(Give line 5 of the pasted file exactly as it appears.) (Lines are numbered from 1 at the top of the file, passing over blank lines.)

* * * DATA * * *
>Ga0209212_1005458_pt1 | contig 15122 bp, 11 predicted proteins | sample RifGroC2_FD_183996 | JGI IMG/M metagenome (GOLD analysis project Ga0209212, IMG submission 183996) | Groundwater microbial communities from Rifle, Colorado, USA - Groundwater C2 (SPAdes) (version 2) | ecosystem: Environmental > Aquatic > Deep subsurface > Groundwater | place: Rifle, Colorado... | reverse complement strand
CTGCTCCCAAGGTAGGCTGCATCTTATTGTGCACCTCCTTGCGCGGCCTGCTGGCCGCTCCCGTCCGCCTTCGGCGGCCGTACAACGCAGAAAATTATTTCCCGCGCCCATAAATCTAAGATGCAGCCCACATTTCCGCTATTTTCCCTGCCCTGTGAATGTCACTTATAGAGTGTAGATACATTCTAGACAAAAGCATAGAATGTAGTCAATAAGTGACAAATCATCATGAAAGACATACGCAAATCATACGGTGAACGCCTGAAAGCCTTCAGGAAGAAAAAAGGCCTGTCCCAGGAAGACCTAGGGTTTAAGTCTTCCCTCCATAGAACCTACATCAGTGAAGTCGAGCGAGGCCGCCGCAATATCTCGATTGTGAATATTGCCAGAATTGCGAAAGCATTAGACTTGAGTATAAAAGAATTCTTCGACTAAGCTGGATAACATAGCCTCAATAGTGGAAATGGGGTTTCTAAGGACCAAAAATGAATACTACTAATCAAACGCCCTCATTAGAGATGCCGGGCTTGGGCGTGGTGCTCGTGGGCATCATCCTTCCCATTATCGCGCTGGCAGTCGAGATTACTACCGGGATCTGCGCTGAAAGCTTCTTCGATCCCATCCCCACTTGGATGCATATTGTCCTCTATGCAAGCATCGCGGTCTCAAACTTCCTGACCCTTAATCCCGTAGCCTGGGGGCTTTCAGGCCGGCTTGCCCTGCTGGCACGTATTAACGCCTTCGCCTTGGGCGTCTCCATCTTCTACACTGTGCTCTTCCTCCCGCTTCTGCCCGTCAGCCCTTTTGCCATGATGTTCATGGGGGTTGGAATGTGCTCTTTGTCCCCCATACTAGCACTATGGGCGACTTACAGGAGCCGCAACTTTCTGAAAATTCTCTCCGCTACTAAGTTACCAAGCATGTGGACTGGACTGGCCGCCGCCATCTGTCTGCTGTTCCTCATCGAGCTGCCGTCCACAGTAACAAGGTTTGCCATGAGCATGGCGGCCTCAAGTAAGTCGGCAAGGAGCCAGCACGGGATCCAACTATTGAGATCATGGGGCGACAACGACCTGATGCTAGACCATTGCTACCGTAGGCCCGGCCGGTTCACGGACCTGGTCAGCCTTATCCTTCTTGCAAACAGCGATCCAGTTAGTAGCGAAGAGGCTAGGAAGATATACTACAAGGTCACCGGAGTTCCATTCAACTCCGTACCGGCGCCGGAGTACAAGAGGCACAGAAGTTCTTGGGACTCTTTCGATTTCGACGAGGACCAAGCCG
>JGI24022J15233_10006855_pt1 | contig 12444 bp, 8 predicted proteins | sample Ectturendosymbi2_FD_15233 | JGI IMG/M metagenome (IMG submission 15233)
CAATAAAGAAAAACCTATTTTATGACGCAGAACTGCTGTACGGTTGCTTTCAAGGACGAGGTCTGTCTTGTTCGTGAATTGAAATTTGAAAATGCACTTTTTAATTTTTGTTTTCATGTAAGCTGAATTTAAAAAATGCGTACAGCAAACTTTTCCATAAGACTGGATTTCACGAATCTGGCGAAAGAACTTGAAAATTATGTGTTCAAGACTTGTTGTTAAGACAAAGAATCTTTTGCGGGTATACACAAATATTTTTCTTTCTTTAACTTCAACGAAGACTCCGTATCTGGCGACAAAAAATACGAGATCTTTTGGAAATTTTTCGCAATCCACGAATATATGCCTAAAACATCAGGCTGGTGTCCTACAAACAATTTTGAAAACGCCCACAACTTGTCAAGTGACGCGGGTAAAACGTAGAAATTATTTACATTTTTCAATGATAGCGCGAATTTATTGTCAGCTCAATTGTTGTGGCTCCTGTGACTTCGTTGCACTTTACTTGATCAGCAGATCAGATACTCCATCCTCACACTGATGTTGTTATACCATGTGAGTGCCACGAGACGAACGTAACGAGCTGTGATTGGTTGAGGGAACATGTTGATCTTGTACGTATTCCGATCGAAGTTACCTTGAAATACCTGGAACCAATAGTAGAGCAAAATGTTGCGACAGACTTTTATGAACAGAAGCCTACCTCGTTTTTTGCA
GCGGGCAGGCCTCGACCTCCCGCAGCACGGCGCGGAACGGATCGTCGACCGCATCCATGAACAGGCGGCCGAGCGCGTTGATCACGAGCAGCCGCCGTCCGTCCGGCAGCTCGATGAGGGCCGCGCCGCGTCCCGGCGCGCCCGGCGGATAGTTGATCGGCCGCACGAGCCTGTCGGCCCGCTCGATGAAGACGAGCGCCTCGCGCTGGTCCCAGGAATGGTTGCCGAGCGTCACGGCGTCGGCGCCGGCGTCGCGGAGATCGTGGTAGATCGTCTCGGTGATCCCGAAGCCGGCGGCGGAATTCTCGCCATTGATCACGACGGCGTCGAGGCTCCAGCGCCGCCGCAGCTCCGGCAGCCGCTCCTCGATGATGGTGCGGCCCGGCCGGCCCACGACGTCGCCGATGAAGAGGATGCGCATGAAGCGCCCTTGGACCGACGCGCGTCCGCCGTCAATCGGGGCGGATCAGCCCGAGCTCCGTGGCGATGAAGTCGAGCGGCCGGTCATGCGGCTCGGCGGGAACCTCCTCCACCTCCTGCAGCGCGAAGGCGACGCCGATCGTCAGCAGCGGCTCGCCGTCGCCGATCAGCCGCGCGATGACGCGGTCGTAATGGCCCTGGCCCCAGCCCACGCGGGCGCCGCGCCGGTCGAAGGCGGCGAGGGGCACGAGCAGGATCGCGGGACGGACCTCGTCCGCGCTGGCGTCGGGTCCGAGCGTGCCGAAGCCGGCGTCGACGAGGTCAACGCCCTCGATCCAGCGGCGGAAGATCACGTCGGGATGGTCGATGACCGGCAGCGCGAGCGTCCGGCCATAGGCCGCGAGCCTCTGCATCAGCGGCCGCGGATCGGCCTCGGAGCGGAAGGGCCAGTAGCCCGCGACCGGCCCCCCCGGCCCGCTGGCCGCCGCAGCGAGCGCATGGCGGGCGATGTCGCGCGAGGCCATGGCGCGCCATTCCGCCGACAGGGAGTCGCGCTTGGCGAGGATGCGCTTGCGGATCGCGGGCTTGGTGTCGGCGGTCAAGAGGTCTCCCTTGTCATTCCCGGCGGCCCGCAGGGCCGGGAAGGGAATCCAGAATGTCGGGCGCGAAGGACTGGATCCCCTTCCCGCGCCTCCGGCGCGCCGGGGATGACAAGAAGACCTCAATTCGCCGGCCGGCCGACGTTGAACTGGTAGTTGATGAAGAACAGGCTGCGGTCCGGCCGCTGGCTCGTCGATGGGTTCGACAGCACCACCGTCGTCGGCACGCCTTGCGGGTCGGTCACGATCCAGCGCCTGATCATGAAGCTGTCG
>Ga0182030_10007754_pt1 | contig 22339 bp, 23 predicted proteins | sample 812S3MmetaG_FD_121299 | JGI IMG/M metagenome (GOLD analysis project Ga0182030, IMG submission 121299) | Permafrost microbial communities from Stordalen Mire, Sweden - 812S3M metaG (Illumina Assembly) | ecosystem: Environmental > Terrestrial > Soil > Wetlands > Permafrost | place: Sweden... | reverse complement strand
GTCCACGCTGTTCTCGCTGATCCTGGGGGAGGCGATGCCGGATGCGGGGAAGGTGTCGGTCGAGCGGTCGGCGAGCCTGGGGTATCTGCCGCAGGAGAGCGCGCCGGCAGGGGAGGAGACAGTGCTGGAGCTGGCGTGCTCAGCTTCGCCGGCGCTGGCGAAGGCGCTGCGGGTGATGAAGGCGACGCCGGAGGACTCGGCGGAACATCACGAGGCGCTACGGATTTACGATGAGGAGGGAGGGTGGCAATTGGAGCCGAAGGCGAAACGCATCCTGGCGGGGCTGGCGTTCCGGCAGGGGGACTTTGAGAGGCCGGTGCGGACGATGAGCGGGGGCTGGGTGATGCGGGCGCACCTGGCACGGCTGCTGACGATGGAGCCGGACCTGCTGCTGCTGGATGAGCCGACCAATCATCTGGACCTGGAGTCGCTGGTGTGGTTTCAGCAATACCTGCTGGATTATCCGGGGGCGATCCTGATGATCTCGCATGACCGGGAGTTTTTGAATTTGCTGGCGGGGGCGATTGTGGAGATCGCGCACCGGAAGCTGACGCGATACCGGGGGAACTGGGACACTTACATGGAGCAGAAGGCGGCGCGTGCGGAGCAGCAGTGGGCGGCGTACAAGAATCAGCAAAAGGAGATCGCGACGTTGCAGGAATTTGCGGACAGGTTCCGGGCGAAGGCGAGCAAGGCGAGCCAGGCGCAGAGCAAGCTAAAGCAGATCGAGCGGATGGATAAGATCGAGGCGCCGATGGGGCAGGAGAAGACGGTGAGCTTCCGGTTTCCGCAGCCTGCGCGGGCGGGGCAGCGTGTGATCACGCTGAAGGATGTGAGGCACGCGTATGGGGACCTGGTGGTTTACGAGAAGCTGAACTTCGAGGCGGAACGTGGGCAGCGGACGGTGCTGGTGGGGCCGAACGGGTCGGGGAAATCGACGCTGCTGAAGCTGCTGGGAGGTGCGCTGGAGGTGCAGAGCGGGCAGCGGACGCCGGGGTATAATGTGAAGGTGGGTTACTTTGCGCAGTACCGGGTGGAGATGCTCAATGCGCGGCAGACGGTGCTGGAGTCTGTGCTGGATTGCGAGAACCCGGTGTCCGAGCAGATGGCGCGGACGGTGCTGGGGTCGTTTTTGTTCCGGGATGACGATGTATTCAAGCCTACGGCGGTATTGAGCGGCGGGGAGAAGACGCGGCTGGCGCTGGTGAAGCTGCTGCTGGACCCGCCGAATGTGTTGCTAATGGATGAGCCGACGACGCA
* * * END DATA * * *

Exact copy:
GCGGGCAGGCCTCGACCTCCCGCAGCACGGCGCGGAACGGATCGTCGACCGCATCCATGAACAGGCGGCCGAGCGCGTTGATCACGAGCAGCCGCCGTCCGTCCGGCAGCTCGATGAGGGCCGCGCCGCGTCCCGGCGCGCCCGGCGGATAGTTGATCGGCCGCACGAGCCTGTCGGCCCGCTCGATGAAGACGAGCGCCTCGCGCTGGTCCCAGGAATGGTTGCCGAGCGTCACGGCGTCGGCGCCGGCGTCGCGGAGATCGTGGTAGATCGTCTCGGTGATCCCGAAGCCGGCGGCGGAATTCTCGCCATTGATCACGACGGCGTCGAGGCTCCAGCGCCGCCGCAGCTCCGGCAGCCGCTCCTCGATGATGGTGCGGCCCGGCCGGCCCACGACGTCGCCGATGAAGAGGATGCGCATGAAGCGCCCTTGGACCGACGCGCGTCCGCCGTCAATCGGGGCGGATCAGCCCGAGCTCCGTGGCGATGAAGTCGAGCGGCCGGTCATGCGGCTCGGCGGGAACCTCCTCCACCTCCTGCAGCGCGAAGGCGACGCCGATCGTCAGCAGCGGCTCGCCGTCGCCGATCAGCCGCGCGATGACGCGGTCGTAATGGCCCTGGCCCCAGCCCACGCGGGCGCCGCGCCGGTCGAAGGCGGCGAGGGGCACGAGCAGGATCGCGGGACGGACCTCGTCCGCGCTGGCGTCGGGTCCGAGCGTGCCGAAGCCGGCGTCGACGAGGTCAACGCCCTCGATCCAGCGGCGGAAGATCACGTCGGGATGGTCGATGACCGGCAGCGCGAGCGTCCGGCCATAGGCCGCGAGCCTCTGCATCAGCGGCCGCGGATCGGCCTCGGAGCGGAAGGGCCAGTAGCCCGCGACCGGCCCCCCCGGCCCGCTGGCCGCCGCAGCGAGCGCATGGCGGGCGATGTCGCGCGAGGCCATGGCGCGCCATTCCGCCGACAGGGAGTCGCGCTTGGCGAGGATGCGCTTGCGGATCGCGGGCTTGGTGTCGGCGGTCAAGAGGTCTCCCTTGTCATTCCCGGCGGCCCGCAGGGCCGGGAAGGGAATCCAGAATGTCGGGCGCGAAGGACTGGATCCCCTTCCCGCGCCTCCGGCGCGCCGGGGATGACAAGAAGACCTCAATTCGCCGGCCGGCCGACGTTGAACTGGTAGTTGATGAAGAACAGGCTGCGGTCCGGCCGCTGGCTCGTCGATGGGTTCGACAGCACCACCGTCGTCGGCACGCCTTGCGGGTCGGTCACGATCCAGCGCCTGATCATGAAGCTGTCG